With the ascent to power of Ennahda in Tunisia and the Muslim Brotherhood in Egypt post Arab Spring, “Islamism” is the latest new, important buzzword in the news. The reactions in the American media have ranged from mildly cautious to downright panicked, but they all seem to have one thing in common: none of them really know what Islamism is.
Robert Wright’s column in The Atlantic is case in point. The way he uses “Islamism” varies across the article, as at different points he equates Islamism with religiosity, devoutness, “militant Islamic sentiment”, and Muslim conservatism. What doesn’t change is his premise that Islamism is something for America to be wary of. (Though the column is called “A Case for Not Fearing Islamism”, the reason Islamism shouldn’t be feared is that its political potency might be waning, not because it isn’t necessarily worrisome.)
Simply put, Islamism is none of those things. Conventionally speaking, Islamism is often defined as the application of sharia law in government. This would be a helpful definition, were it not for the fact that interpretations of what sharia is and how to apply it vary so widely that it’s impossible to know what the phrase “application of sharia law” even means in any given context.
The reason there is no common understanding of applying sharia is that the legal system-cum-social order that was predominant in Islamic societies—in particular Sunni societies—until the 19th century was based on entirely different structures and principles than modern, state-centered government. Because of the fundamental incompatibility between the two, there is no obvious way to incorporate sharia into modern political structures, and it has been argued that it’s not even possible.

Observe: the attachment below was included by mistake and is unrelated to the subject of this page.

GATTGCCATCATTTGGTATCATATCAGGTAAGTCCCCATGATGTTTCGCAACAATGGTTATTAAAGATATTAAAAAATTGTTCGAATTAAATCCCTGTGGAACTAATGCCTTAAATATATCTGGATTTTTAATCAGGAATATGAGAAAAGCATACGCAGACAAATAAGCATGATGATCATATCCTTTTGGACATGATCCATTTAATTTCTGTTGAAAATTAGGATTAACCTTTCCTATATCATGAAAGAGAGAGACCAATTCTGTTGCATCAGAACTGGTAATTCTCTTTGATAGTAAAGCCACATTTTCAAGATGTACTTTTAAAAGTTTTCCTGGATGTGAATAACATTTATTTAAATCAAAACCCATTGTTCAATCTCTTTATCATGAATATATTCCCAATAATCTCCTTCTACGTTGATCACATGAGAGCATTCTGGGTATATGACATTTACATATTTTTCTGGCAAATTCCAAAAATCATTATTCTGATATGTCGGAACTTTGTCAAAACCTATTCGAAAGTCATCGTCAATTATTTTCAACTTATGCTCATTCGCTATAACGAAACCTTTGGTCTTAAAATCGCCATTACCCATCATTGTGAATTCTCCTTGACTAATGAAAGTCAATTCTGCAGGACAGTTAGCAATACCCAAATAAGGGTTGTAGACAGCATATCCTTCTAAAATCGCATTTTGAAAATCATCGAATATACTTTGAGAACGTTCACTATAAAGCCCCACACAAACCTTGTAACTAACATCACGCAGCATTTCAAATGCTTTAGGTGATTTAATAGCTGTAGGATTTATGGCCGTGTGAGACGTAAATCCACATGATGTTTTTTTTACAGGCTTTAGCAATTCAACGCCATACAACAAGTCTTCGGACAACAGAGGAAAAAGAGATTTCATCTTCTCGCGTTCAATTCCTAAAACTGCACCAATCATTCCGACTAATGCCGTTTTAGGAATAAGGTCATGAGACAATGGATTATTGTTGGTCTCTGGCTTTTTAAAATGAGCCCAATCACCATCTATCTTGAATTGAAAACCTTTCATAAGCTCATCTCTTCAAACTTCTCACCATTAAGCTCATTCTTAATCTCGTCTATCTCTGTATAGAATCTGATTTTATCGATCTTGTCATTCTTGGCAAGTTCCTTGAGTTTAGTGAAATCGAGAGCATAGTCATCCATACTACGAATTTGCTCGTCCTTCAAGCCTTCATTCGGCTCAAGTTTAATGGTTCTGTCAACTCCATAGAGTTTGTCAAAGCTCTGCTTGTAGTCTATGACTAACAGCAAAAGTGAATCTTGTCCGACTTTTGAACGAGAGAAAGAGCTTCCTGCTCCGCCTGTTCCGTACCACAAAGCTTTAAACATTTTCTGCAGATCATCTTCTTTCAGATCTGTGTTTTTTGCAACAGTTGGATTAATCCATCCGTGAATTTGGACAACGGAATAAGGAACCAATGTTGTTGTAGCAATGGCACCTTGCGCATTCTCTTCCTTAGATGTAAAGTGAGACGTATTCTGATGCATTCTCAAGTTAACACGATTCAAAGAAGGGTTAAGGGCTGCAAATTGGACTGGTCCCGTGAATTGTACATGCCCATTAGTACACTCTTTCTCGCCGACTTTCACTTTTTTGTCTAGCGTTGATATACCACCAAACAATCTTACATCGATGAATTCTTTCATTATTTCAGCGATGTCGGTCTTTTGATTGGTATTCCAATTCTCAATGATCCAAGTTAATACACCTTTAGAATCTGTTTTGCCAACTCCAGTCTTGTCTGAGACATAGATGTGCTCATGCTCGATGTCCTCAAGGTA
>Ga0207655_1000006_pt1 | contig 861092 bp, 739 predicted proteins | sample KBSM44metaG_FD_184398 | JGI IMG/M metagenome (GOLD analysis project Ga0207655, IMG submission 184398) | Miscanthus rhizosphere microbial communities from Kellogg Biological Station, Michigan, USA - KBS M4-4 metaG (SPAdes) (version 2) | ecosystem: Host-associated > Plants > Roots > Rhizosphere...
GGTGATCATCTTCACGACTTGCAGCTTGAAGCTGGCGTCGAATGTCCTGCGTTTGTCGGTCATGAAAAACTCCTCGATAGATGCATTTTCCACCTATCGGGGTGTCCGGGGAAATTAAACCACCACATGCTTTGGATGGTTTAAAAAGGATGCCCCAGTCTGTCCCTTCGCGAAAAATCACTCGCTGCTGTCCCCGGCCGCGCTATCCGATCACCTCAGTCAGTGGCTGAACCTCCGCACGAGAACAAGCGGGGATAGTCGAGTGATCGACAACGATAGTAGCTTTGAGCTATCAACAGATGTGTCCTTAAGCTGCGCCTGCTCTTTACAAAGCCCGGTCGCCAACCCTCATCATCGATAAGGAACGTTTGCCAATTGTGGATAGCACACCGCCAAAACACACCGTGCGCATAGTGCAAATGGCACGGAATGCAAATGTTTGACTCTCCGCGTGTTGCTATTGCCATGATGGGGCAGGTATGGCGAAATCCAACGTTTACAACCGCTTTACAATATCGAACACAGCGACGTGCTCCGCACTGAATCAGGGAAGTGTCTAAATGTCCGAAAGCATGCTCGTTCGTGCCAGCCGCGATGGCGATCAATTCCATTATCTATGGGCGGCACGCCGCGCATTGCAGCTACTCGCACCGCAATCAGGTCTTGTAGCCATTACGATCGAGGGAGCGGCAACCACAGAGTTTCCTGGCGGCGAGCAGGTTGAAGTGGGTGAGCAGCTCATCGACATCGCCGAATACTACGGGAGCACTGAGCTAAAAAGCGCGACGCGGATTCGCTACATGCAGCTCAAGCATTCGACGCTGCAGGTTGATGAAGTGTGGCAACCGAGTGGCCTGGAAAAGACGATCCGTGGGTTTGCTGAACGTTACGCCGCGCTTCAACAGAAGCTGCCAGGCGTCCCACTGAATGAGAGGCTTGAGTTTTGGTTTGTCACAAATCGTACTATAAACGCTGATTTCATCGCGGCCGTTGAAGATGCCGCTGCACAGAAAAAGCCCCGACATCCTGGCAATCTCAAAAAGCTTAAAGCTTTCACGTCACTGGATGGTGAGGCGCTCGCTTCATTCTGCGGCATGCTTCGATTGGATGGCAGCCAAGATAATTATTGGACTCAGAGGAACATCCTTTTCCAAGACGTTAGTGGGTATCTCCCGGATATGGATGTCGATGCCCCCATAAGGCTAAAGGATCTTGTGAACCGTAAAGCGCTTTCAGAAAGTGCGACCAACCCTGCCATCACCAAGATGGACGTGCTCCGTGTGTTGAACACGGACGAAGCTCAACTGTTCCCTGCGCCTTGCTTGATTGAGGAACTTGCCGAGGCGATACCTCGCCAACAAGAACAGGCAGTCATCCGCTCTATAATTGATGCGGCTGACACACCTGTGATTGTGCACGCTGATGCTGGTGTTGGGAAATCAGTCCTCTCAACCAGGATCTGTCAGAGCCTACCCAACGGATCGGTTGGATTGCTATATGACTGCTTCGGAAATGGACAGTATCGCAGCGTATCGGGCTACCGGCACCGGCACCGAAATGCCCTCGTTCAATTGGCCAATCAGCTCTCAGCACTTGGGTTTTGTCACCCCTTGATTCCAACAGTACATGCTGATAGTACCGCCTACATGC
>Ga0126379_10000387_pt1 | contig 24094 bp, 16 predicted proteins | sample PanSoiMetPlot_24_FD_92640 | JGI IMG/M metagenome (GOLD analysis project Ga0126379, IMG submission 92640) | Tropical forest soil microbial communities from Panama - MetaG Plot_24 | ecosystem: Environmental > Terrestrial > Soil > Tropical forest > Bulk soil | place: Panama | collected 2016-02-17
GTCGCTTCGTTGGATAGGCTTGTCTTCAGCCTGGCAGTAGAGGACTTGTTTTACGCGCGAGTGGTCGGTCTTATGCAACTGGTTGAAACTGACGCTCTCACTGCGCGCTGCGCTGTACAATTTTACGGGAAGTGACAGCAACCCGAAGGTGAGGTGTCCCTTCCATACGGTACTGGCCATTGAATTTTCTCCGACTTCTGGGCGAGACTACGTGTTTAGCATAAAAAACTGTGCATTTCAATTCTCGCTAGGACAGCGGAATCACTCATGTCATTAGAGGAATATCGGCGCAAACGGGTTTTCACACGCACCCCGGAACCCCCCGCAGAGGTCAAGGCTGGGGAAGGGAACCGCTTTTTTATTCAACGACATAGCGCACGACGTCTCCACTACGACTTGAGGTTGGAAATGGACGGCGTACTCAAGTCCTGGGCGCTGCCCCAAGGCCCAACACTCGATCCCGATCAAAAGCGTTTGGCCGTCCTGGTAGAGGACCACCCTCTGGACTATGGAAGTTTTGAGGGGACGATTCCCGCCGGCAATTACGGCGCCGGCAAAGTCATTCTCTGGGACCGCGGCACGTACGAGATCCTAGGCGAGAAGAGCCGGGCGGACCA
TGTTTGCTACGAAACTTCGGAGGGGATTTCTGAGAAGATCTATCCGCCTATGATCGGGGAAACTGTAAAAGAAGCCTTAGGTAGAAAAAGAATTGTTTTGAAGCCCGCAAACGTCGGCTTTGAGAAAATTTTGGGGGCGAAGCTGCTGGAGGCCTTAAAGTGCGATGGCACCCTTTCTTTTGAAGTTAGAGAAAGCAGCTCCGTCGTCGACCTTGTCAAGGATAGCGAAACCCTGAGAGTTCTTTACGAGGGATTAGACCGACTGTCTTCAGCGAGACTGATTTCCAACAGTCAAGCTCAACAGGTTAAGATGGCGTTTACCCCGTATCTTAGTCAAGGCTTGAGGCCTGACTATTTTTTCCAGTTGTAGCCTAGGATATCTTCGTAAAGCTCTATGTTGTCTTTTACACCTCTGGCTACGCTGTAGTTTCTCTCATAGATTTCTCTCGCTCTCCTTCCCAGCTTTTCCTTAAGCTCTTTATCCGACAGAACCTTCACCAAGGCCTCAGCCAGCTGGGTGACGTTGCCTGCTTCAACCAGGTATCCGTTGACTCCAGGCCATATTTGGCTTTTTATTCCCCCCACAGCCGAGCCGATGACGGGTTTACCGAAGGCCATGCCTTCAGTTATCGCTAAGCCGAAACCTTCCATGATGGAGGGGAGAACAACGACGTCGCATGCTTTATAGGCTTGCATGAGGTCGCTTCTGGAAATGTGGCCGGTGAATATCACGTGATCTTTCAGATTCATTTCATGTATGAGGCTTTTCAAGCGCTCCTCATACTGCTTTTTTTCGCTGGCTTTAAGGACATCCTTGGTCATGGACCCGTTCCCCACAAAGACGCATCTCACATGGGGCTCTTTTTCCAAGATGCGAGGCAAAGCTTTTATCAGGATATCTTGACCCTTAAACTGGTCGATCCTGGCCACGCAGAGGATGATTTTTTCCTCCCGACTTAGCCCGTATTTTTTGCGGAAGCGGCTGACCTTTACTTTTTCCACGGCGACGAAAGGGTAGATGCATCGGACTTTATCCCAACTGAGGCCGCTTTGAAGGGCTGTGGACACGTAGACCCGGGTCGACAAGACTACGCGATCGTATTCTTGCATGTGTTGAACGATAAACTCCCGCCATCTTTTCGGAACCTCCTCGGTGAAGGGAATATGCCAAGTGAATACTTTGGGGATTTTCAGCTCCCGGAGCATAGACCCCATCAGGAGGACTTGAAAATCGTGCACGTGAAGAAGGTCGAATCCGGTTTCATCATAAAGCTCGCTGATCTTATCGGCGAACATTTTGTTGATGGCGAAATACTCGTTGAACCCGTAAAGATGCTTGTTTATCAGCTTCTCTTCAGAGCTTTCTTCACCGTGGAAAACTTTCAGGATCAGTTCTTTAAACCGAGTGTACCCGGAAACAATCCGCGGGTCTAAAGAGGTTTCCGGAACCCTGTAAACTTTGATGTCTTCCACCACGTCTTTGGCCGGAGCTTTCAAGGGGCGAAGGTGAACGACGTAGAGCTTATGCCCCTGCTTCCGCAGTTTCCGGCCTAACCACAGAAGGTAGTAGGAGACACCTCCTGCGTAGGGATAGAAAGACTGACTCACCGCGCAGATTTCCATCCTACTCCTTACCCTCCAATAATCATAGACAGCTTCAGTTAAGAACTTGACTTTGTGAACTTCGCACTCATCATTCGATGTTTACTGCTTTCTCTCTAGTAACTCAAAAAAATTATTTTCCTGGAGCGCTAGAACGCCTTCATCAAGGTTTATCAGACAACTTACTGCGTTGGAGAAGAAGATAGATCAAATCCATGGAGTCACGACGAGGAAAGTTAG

Yet this is precisely what Islamism purports to do. Islamism is a 20th-century political ideology that Islam should be the basis for governance, and that the state should operate by, and enforce, Islamic norms and principles.
If that definition seems vague, that’s because it is. In truth, no one knows what a Sunni Islamist government looks like because there’s never really been one.* In the decades that Islamism has existed as an ideology, its proponents have operated almost entirely in opposition, where they never had to articulate specific proposals or measures. There was just the ubiquitous slogan: “Islam is the solution.”
We do know what Islamism looks like outside of government, however. Many Islamist groups build their political bases through populism, engaging in extensive social support activities while simultaneously appealing to popular piety. In this context, “Islam is the solution” is aimed less at the government or the society at large and more so at individuals, that their lives and the lives of those around them will improve if they become more devout and upright Muslims.
As a result, Islamist groups tend to be overwhelmingly inward-looking, focused primarily on Muslims’ behavior and piety rather than anything else. (Islam, after all, is the solution only for Muslims.) While it’s certainly true that a government can attempt to promote piety and moral behavior, how it might go about doing that is an open question, and that says nothing about how it would approach any other aspect of governance.